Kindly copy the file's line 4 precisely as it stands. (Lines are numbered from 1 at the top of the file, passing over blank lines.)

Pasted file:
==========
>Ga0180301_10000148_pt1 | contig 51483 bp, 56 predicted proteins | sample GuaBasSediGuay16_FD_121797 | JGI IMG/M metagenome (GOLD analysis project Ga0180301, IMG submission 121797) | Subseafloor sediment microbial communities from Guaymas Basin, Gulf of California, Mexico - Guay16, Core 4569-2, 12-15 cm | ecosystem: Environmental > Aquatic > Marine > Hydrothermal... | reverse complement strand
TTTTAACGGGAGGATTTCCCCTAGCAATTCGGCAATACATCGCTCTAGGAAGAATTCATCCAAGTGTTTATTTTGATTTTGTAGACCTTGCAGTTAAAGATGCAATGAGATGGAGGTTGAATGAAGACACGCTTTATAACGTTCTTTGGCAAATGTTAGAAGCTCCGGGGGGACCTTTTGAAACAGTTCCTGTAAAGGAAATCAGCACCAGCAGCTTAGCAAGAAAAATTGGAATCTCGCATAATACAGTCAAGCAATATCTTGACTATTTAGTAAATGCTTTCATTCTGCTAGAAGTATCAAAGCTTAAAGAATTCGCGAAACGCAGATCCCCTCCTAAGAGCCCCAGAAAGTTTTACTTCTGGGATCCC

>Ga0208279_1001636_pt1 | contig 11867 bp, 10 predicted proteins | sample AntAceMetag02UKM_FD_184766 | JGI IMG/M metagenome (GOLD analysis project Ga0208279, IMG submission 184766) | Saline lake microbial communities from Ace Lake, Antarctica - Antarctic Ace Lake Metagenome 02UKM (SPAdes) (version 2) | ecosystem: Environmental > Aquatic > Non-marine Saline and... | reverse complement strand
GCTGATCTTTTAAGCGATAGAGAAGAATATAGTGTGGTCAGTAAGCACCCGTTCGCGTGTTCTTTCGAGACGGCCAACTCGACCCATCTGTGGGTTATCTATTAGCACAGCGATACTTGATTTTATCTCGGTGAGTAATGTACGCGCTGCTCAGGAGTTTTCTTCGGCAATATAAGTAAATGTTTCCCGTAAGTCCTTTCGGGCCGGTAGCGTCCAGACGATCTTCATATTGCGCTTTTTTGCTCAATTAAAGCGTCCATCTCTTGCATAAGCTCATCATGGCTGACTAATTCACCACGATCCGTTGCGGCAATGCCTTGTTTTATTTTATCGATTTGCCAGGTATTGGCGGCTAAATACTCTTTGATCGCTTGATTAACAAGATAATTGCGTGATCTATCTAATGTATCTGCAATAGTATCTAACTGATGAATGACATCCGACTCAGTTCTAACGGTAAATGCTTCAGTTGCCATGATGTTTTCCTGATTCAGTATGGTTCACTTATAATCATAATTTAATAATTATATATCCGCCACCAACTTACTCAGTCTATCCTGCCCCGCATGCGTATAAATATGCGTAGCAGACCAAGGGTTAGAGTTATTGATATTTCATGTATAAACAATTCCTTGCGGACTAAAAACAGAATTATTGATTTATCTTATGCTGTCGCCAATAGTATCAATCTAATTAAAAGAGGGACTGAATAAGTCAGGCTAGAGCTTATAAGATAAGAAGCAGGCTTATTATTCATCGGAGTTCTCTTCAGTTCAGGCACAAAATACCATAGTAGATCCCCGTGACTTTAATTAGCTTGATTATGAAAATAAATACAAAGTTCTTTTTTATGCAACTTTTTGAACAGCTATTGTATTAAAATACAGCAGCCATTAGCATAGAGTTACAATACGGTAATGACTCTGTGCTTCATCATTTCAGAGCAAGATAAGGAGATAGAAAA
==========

GCTGATCTTTTAAGCGATAGAGAAGAATATAGTGTGGTCAGTAAGCACCCGTTCGCGTGTTCTTTCGAGACGGCCAACTCGACCCATCTGTGGGTTATCTATTAGCACAGCGATACTTGATTTTATCTCGGTGAGTAATGTACGCGCTGCTCAGGAGTTTTCTTCGGCAATATAAGTAAATGTTTCCCGTAAGTCCTTTCGGGCCGGTAGCGTCCAGACGATCTTCATATTGCGCTTTTTTGCTCAATTAAAGCGTCCATCTCTTGCATAAGCTCATCATGGCTGACTAATTCACCACGATCCGTTGCGGCAATGCCTTGTTTTATTTTATCGATTTGCCAGGTATTGGCGGCTAAATACTCTTTGATCGCTTGATTAACAAGATAATTGCGTGATCTATCTAATGTATCTGCAATAGTATCTAACTGATGAATGACATCCGACTCAGTTCTAACGGTAAATGCTTCAGTTGCCATGATGTTTTCCTGATTCAGTATGGTTCACTTATAATCATAATTTAATAATTATATATCCGCCACCAACTTACTCAGTCTATCCTGCCCCGCATGCGTATAAATATGCGTAGCAGACCAAGGGTTAGAGTTATTGATATTTCATGTATAAACAATTCCTTGCGGACTAAAAACAGAATTATTGATTTATCTTATGCTGTCGCCAATAGTATCAATCTAATTAAAAGAGGGACTGAATAAGTCAGGCTAGAGCTTATAAGATAAGAAGCAGGCTTATTATTCATCGGAGTTCTCTTCAGTTCAGGCACAAAATACCATAGTAGATCCCCGTGACTTTAATTAGCTTGATTATGAAAATAAATACAAAGTTCTTTTTTATGCAACTTTTTGAACAGCTATTGTATTAAAATACAGCAGCCATTAGCATAGAGTTACAATACGGTAATGACTCTGTGCTTCATCATTTCAGAGCAAGATAAGGAGATAGAAAA